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The new revenue recognition rules prescribed by Accounting Standards Codification Topic 606 (“ASC 606”), Revenue from Contracts with Customers, went into effect for public companies on January 1, 2018, and on January 1, 2019, for private companies. However, due to the COVID-19 pandemic, private companies were given a one-year extension to adopt ASC 606; therefore, calendar year companies can now adopt as of January 1, 2020.
There are five steps defined in ASC 606 that a company will have to go through for each of its contracts under the new guidance. It will take some time for all companies, including those in the manufacturing and distribution sector, to get up to speed on the new revenue recognition landscape that will be required under accounting principles generally accepted in the United States of America (“GAAP”).
Five Most Significant Changes to Manufacturers and Distributors
Here are five of the most important changes likely to impact companies in the manufacturing and distribution sector as a result of the new revenue recognition guidance.
Consider the Effects of the New Guidance
Some manufacturing and distribution companies have simple-to-assemble products that are quickly assembled and shipped. They generally won’t have too much trouble with the rule change. But, many manufacturing companies have lengthy start-to-finish timelines in their processes, and will most likely be impacted by the new revenue recognition landscape.
Example: Let’s say an aerospace company produces a specialized part that takes three months to build. In the past, the company would use the “percentage of completion” method to recognize revenue in stages until the project was 100 percent completed. Sounds logical, right? But, some companies would wait until the entire project was finished and shipped. Revenue wasn’t always being treated consistently in the industry, and it became harder and harder to compare companies with each other. In order to address these inconsistencies in practice, the GAAP accounting rules and interpretations related to revenue recognition were becoming more and more complex, thus driving the need for ASC 606.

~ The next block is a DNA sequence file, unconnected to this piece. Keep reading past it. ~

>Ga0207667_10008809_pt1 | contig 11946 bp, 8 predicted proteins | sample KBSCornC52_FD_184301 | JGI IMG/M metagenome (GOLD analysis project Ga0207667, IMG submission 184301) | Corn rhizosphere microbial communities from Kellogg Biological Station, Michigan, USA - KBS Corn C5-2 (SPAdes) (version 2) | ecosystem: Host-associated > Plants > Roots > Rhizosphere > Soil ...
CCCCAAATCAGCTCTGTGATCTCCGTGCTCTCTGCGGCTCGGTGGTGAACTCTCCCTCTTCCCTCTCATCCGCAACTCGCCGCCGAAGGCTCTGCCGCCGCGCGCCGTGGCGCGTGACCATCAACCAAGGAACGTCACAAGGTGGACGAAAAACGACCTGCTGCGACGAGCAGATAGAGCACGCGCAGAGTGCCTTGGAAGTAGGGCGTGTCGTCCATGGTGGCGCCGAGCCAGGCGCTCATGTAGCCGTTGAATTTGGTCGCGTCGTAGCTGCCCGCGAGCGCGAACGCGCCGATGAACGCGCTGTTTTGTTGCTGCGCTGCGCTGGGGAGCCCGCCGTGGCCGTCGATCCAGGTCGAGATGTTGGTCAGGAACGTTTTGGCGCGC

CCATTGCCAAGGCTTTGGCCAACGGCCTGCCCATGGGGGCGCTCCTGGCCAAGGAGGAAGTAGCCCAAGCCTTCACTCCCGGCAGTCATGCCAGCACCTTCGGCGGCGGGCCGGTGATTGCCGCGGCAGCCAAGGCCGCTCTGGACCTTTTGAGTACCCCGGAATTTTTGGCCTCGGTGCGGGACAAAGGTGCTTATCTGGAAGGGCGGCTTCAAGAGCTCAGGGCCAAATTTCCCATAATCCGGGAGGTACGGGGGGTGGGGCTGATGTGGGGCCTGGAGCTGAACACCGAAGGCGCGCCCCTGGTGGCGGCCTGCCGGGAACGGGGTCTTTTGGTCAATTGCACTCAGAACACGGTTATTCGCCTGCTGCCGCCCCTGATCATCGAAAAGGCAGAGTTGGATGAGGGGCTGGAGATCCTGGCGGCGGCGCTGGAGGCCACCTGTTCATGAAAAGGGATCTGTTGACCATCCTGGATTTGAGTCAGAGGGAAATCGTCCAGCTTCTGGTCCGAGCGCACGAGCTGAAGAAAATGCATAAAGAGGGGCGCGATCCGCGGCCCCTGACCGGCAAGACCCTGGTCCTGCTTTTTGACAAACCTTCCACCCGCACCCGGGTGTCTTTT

The new rules under ASC 606 should streamline revenue recognition accounting and provide some room for interpretation of those principles. If you’re lucky, there may be no significant change to your company’s revenue recognition policy. But you’ll still need to perform a detailed analysis in accordance with ASC 606 for each and every one of your customer contracts, which could be complicated and burdensome for some companies.
We have long known that changes were coming as a result of ASC 606, but are surprised by how extensive those changes have been, and more importantly how much prep time has been required by entities to adopt the new guidance. Therefore, it’s critical that companies start working on the implementation now. Spend some quality time looking closer at your contracts and preparing your systems to account for transactions under this new revenue recognition standard.
Be proactive. Review the Five Key Steps in ASC 606 and your key contracts. Hire an accounting consultant if adoption of the new revenue recognition standard makes you feel overwhelmed. In the long run, it will be worth getting up to speed as the new rules may result in significant changes for manufacturing and distribution companies, particularly in the areas of (a) Measuring Performance Obligations Over Time, (b) Rebates and Volume Discounts, (c) Cost to Obtain a Contract, (d) Warranties, and (e) Shipping Terms.
For more information about ASC 606, visit Revenue Recognition/ASB 606.